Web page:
(Romans 14:7-13; 1 Corinthians 10:31-33; Ephesians 5:1-18; Philippians 4:8-9; 1 Peter 1:13-17; 2 Peter 1:3-11)

34.2. Lotteries and other forms of gambling, whether legal or illegal. The church holds that the final result of these practices is detrimental both to the individual and society.

(Matthew 6:24-34; 2 Thessalonians 3:6-13; 1 Timothy 6:6-11; Hebrews 13:5-6; 1 John 2:15-17)

34.3. Membership in oath-bound secret orders or societies. The quasi-religious nature of such organizations dilutes the Christian’s commitment, and their secrecy contravenes the Christian’s open witness.

(1 Corinthians 1:26-31; 2 Corinthians 6:14—7:1; Ephesians 5:11-16; James 4:4; 1 John 2:15-17)

34.4. All forms of dancing that detract from spiritual growth and break down proper moral inhibitions and reserve.

(Matthew 22:36-39; Romans 12:1-2; 1 Corinthians 10:31-33; Philippians 1:9-11; Colossians 3:1-17)

34.5. The use of intoxicating liquors as a beverage, or trafficking therein; giving influence to, or voting for, the licensing of places for the sale of the same; using illicit drugs or trafficking therein; using of tobacco in any of its forms, or trafficking therein. In light of the Holy Scriptures and human experience concerning the ruinous consequences of the use of alcohol as a beverage, and in light of the findings of medical science regarding the detrimental effect of both alcohol and tobacco to the body and mind, as a community of faith committed to the pursuit of a holy life, our position and practice is abstinence rather than moderation. Holy Scripture teaches that our body is the temple of the Holy Spirit. With loving regard for ourselves and others, we call our people to total abstinence from all intoxicants. Furthermore, our Christian social responsibility calls us to use any legitimate and legal means to minimize the availability of both beverage alcohol and tobacco to others. The widespread incidence of alcohol abuse in our world demands that we embody a position that stands as a witness to others. (903.12-3.14)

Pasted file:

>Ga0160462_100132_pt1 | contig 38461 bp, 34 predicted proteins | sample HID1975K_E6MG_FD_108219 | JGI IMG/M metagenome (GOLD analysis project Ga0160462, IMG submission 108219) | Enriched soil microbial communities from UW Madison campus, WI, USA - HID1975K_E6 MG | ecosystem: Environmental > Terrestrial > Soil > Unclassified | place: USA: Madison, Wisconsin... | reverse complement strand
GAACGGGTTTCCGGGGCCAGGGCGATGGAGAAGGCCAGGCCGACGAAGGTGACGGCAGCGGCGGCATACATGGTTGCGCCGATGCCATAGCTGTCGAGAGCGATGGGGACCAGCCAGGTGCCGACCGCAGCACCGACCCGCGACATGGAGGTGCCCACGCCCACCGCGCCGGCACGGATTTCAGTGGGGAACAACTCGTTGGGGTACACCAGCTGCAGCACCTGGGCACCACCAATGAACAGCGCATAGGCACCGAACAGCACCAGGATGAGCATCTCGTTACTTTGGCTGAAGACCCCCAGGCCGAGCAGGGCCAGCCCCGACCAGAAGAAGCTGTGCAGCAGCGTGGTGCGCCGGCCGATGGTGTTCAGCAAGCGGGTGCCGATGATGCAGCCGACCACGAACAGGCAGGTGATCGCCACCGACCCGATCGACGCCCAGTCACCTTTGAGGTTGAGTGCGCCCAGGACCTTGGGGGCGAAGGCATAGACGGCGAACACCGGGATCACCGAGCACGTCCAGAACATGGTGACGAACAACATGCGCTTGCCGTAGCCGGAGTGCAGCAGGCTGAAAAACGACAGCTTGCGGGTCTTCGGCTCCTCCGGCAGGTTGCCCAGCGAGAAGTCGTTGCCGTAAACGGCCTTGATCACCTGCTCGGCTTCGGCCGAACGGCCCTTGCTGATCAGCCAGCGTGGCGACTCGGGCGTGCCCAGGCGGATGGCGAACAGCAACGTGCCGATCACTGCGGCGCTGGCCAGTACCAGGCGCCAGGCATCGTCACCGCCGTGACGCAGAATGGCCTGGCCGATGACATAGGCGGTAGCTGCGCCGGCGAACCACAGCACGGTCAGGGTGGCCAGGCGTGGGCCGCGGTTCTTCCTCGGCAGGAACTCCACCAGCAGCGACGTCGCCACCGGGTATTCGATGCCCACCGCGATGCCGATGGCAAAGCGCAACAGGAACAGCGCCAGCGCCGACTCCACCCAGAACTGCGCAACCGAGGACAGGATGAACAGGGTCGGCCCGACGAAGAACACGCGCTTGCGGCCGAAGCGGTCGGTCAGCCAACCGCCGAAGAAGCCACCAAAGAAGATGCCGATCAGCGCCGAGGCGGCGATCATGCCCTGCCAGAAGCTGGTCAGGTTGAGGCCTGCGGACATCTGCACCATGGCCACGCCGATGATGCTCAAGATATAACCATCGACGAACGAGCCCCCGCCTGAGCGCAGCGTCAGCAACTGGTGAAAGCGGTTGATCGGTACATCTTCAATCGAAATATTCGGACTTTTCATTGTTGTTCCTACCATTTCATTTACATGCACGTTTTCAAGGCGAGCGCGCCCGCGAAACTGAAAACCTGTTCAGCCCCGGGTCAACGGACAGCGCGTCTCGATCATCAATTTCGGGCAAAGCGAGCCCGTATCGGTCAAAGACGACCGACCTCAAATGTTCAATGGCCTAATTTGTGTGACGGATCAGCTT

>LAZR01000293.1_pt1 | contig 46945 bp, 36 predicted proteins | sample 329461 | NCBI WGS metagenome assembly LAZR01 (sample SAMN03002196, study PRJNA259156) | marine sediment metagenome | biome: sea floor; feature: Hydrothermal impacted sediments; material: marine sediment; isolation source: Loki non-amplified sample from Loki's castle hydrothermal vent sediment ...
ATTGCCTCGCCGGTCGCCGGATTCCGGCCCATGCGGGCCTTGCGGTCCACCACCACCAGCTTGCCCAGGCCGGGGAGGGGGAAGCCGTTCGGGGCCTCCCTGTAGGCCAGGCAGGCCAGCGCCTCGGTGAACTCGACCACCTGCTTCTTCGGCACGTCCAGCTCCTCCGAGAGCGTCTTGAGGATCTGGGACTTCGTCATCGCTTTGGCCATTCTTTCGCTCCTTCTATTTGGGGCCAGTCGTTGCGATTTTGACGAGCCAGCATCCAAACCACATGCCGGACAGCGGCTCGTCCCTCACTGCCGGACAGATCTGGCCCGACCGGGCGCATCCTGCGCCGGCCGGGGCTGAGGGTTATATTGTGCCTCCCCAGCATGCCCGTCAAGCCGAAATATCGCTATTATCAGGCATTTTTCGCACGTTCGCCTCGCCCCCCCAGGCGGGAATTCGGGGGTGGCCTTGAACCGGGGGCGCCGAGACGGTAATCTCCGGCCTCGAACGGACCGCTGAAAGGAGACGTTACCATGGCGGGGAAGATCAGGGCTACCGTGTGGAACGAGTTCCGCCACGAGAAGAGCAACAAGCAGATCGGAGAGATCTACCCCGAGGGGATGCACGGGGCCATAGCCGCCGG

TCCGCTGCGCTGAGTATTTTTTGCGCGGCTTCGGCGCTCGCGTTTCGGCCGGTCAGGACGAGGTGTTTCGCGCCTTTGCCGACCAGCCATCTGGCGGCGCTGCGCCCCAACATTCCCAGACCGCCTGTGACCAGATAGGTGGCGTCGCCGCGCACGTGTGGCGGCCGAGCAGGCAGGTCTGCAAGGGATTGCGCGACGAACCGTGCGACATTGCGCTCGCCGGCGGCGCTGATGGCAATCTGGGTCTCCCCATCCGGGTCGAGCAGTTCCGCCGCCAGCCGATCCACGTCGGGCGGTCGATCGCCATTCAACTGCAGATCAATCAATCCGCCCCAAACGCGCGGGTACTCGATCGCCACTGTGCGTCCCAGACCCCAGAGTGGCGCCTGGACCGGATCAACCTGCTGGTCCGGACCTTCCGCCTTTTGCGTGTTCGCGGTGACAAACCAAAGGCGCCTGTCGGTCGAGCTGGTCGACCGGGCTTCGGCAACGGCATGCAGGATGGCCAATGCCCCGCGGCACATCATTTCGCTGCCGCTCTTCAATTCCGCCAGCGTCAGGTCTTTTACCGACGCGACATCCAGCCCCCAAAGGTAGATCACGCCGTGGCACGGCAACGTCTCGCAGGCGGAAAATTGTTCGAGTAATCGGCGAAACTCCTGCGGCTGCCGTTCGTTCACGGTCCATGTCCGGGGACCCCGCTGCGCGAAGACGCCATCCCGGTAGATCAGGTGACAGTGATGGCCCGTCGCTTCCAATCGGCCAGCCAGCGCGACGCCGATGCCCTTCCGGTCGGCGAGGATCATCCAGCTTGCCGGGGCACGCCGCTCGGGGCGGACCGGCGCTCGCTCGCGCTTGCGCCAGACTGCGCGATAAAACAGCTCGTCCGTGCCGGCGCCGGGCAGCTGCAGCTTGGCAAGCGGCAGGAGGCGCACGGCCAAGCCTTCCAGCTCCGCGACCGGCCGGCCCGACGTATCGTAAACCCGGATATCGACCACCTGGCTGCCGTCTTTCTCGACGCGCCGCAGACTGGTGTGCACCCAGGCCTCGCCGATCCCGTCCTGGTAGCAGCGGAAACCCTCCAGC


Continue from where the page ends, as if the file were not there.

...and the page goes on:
(Proverbs 20:1; 23:29—24:2; Hosea 4:10-11; Habakkuk 2:5; Romans 13:8; 14:15-21; 15:1-2; 1 Corinthians 3:16-17; 6:9-12, 19-20; 10:31-33; Galatians 5:13-14, 21; Ephesians 5:18)

(Only unfermented wine should be used in the sacrament of the Lord’s Supper.) (413.11, 427.7, 428.2, 429.1, 802)

34.6. The unprescribed use of hallucinogenics, stimulants, and depressants, and the misuse and abuse of regularly prescribed medicines. Only on competent medical advice and under medical supervision should such drugs be used.